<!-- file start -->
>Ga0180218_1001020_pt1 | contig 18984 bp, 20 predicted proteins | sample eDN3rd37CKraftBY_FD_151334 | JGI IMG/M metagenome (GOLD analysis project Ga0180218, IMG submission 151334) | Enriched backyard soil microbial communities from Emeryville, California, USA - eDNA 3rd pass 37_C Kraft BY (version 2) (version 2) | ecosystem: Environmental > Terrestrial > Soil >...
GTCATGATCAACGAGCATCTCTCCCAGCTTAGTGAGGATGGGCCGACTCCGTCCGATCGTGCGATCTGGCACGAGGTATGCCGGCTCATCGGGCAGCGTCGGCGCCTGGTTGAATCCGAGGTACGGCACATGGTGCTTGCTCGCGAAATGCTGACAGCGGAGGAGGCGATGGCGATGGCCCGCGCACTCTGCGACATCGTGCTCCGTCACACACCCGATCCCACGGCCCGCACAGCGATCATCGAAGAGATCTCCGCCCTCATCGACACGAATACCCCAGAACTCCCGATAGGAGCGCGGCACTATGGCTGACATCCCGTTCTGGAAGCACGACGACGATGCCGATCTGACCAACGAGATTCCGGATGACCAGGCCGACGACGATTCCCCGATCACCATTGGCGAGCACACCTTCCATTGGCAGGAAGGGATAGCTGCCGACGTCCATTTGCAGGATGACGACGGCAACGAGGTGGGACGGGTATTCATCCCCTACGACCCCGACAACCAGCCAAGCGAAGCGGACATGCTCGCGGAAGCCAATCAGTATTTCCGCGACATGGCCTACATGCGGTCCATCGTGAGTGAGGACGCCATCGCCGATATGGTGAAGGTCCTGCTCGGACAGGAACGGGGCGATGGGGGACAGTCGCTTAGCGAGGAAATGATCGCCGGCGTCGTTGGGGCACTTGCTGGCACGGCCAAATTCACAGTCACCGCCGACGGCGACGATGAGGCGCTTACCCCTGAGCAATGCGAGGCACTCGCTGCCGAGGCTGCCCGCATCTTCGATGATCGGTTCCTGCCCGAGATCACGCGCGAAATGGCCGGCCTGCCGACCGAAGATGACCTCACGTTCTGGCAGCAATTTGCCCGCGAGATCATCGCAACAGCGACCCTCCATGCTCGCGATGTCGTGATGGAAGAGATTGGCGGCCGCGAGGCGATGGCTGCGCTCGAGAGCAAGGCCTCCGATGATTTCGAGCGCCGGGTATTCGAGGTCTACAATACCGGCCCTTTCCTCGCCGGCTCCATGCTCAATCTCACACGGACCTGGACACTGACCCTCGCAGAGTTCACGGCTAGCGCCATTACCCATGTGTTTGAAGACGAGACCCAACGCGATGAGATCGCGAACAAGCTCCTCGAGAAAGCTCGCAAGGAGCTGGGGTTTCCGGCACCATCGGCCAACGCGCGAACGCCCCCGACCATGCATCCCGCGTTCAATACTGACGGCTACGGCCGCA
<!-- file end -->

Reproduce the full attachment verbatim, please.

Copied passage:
>Ga0180218_1001020_pt1 | contig 18984 bp, 20 predicted proteins | sample eDN3rd37CKraftBY_FD_151334 | JGI IMG/M metagenome (GOLD analysis project Ga0180218, IMG submission 151334) | Enriched backyard soil microbial communities from Emeryville, California, USA - eDNA 3rd pass 37_C Kraft BY (version 2) (version 2) | ecosystem: Environmental > Terrestrial > Soil >...
GTCATGATCAACGAGCATCTCTCCCAGCTTAGTGAGGATGGGCCGACTCCGTCCGATCGTGCGATCTGGCACGAGGTATGCCGGCTCATCGGGCAGCGTCGGCGCCTGGTTGAATCCGAGGTACGGCACATGGTGCTTGCTCGCGAAATGCTGACAGCGGAGGAGGCGATGGCGATGGCCCGCGCACTCTGCGACATCGTGCTCCGTCACACACCCGATCCCACGGCCCGCACAGCGATCATCGAAGAGATCTCCGCCCTCATCGACACGAATACCCCAGAACTCCCGATAGGAGCGCGGCACTATGGCTGACATCCCGTTCTGGAAGCACGACGACGATGCCGATCTGACCAACGAGATTCCGGATGACCAGGCCGACGACGATTCCCCGATCACCATTGGCGAGCACACCTTCCATTGGCAGGAAGGGATAGCTGCCGACGTCCATTTGCAGGATGACGACGGCAACGAGGTGGGACGGGTATTCATCCCCTACGACCCCGACAACCAGCCAAGCGAAGCGGACATGCTCGCGGAAGCCAATCAGTATTTCCGCGACATGGCCTACATGCGGTCCATCGTGAGTGAGGACGCCATCGCCGATATGGTGAAGGTCCTGCTCGGACAGGAACGGGGCGATGGGGGACAGTCGCTTAGCGAGGAAATGATCGCCGGCGTCGTTGGGGCACTTGCTGGCACGGCCAAATTCACAGTCACCGCCGACGGCGACGATGAGGCGCTTACCCCTGAGCAATGCGAGGCACTCGCTGCCGAGGCTGCCCGCATCTTCGATGATCGGTTCCTGCCCGAGATCACGCGCGAAATGGCCGGCCTGCCGACCGAAGATGACCTCACGTTCTGGCAGCAATTTGCCCGCGAGATCATCGCAACAGCGACCCTCCATGCTCGCGATGTCGTGATGGAAGAGATTGGCGGCCGCGAGGCGATGGCTGCGCTCGAGAGCAAGGCCTCCGATGATTTCGAGCGCCGGGTATTCGAGGTCTACAATACCGGCCCTTTCCTCGCCGGCTCCATGCTCAATCTCACACGGACCTGGACACTGACCCTCGCAGAGTTCACGGCTAGCGCCATTACCCATGTGTTTGAAGACGAGACCCAACGCGATGAGATCGCGAACAAGCTCCTCGAGAAAGCTCGCAAGGAGCTGGGGTTTCCGGCACCATCGGCCAACGCGCGAACGCCCCCGACCATGCATCCCGCGTTCAATACTGACGGCTACGGCCGCA